Venture Capitalists Have Expectations – Be Aware of Them for Increased Chance of Success

If you are new to entrepreneurship there’s a good chance you will be surprised to learn that venture capitalists have expectations that you must meet and not the other way around. You are caught up in your vision for a new service or product or business expansion and think everyone should be as excited as you about the plans. The lenders, on the other hand, are interested in the return on investment. Though applying for funding through any type of lender has similar steps, there are differences when applying for private funding such as that offered by venture capital investors.

A good example is the fact venture capitalists, angel investors, equity partners and other private lenders can establish all of the lending terms which may or may not fit traditional lending practices. Just like an entrepreneur is innovative, so are capitalists who are looking for exceptional returns on their money. A bank may ask for 5 times returns within the lending period while the venture capitalist may ask for as much as 10 times.

Meeting requirements requires being fully prepared to present a business plan that truthfully shows revenues and expenses. The investor is looking for realism in projections and will be looking at the projections in terms of the likelihood the investment returns projected are reasonable. To determine if the numbers are realistic, the investor will consider the management experience, past successes or failures of the existing company or other enterprises the entrepreneur has been involved in, and the investment return period.

If you can answer the many questions the venture capitalist will have with realistic responses there is a good chance that business funding will become available. It is important for the investor and the business to be compatible too. Like any good negotiation process, the investor and entrepreneur will have to come to agreement on specific funding terms. The terms will be laid out in term sheets that will include a statement of business valuation.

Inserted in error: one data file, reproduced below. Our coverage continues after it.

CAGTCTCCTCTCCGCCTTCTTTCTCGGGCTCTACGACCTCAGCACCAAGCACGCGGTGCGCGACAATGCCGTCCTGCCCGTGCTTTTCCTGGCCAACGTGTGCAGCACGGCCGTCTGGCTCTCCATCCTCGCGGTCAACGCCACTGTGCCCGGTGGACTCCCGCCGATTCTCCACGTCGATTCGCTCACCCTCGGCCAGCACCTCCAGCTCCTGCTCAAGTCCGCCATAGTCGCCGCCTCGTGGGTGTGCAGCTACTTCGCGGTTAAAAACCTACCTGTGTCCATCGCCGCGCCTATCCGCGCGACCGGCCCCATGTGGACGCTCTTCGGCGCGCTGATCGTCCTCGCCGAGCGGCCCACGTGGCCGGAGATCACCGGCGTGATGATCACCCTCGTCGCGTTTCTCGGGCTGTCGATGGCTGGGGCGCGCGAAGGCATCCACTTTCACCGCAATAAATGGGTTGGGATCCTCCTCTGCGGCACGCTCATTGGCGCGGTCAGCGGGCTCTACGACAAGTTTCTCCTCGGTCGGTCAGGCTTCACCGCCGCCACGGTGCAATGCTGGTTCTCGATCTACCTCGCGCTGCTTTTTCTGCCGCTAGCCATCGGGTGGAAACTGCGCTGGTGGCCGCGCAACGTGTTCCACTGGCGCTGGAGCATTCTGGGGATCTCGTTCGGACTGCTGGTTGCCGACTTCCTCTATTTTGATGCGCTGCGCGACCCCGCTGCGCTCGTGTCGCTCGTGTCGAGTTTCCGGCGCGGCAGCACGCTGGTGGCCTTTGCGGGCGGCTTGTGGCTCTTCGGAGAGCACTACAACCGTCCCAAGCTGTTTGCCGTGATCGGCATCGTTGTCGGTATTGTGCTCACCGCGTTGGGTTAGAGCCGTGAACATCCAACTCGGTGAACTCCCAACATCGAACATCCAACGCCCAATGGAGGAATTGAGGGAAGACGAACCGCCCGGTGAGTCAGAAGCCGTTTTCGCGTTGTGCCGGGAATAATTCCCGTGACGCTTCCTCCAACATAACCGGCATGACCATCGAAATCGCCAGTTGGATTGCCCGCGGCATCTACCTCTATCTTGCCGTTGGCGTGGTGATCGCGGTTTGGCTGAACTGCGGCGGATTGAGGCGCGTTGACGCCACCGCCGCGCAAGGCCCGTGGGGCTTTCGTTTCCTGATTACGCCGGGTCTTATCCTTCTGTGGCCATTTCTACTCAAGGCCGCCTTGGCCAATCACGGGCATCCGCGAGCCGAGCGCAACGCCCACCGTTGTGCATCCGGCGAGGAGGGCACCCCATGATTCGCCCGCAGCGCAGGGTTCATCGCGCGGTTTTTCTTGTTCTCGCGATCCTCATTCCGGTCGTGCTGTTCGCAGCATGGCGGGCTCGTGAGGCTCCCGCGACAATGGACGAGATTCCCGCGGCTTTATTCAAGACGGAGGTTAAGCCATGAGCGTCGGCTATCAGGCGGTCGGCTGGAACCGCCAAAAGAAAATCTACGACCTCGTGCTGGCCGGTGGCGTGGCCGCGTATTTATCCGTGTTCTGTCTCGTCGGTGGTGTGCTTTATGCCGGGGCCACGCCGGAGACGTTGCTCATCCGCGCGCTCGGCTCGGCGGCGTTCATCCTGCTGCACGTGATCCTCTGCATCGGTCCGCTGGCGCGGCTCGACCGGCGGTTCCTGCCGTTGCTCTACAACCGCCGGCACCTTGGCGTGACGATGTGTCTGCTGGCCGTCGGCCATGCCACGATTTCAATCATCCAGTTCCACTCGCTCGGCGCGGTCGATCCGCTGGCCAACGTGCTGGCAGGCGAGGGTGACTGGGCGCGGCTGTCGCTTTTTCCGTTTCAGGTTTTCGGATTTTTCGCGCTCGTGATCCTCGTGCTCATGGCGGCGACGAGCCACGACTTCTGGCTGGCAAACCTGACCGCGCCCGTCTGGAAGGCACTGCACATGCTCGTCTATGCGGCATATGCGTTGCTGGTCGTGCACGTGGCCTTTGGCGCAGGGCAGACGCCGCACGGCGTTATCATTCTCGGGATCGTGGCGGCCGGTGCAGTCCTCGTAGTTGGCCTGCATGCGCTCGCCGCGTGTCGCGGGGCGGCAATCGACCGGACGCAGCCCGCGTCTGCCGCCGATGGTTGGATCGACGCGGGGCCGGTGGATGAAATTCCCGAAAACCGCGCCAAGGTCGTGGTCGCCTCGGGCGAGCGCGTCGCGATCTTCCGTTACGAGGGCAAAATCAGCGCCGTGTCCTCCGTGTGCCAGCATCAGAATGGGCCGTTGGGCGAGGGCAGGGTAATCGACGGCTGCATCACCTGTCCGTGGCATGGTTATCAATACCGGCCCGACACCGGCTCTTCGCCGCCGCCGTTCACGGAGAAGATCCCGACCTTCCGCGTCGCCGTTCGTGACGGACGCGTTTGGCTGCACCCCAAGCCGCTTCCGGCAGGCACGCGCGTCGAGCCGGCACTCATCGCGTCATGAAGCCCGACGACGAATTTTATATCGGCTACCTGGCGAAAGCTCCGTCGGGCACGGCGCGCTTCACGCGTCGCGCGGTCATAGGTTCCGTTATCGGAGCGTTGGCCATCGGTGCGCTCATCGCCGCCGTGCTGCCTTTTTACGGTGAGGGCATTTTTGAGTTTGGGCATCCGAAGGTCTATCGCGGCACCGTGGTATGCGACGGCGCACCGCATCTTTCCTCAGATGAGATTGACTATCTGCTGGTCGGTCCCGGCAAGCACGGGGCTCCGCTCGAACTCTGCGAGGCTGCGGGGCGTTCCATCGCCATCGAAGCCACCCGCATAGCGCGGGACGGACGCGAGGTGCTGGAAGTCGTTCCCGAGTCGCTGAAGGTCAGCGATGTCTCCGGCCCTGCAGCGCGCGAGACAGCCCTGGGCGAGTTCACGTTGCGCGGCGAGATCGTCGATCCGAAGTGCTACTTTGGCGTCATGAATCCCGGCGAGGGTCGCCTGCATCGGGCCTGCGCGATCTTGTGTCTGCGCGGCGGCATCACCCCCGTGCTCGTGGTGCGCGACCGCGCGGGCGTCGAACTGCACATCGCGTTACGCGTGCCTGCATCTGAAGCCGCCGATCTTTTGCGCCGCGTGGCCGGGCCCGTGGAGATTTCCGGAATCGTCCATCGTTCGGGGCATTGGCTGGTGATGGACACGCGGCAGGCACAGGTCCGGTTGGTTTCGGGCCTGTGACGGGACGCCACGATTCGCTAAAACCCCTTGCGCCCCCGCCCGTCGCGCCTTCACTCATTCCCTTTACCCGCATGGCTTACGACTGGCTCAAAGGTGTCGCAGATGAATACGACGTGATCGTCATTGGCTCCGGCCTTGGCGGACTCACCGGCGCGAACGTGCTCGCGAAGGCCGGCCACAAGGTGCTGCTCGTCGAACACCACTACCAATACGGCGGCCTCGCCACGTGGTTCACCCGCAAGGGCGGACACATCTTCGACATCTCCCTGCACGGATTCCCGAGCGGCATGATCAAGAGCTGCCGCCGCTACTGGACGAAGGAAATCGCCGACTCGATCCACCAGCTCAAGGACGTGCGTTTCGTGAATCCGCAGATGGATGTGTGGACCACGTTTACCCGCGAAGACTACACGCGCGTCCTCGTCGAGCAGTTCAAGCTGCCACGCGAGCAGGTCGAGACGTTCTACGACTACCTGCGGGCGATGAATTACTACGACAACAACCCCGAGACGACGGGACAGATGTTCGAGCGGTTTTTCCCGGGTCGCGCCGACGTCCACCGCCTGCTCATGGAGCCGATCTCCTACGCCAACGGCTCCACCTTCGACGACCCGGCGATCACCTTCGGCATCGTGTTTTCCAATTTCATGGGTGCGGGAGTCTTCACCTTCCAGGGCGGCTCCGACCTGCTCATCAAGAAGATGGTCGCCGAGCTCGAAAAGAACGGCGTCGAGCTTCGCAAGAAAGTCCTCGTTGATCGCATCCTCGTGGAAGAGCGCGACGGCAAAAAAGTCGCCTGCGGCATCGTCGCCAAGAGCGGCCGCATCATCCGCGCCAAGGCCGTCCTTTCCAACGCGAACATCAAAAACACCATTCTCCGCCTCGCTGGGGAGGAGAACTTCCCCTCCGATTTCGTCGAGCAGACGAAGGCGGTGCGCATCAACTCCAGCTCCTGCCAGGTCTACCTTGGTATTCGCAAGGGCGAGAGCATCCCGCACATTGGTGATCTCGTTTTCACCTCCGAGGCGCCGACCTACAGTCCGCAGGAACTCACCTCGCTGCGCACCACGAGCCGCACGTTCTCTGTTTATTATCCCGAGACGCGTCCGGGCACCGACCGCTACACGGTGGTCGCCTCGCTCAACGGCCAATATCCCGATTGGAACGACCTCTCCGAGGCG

Once the term sheets are completed, negotiations for business loans or investments become a matter of agreeing on final details like where the money will be deposited and so on.

The Sweet and Sour of Deal Making

A mismatched pairing can occur when the business plan does not correctly explain the business model. Attract the wrong type of investor for your proposal and it won’t take long for the negotiation process to sour. Investors who discover the true business is different from the business plan presentation during final negotiations can put a halt to the discussions.

In other words, don’t try to hide anything the investors should know about including growth plans, market niche, product designs and even staffing plans. Any one of these issues could have a significant impact on negotiations and that means the venture capitalists have a right to know.

Valuing the Business

There are plenty of investment negotiations that fall apart at an end stage of the process only because new information comes to light. In addition, the entrepreneur and the venture capitalists must come to agreement on the value of the business. Usually, business valuation is equal to the amount of discounted cash flow plus the residual business value. The cash flows will be projected through the investment period described in the terms.

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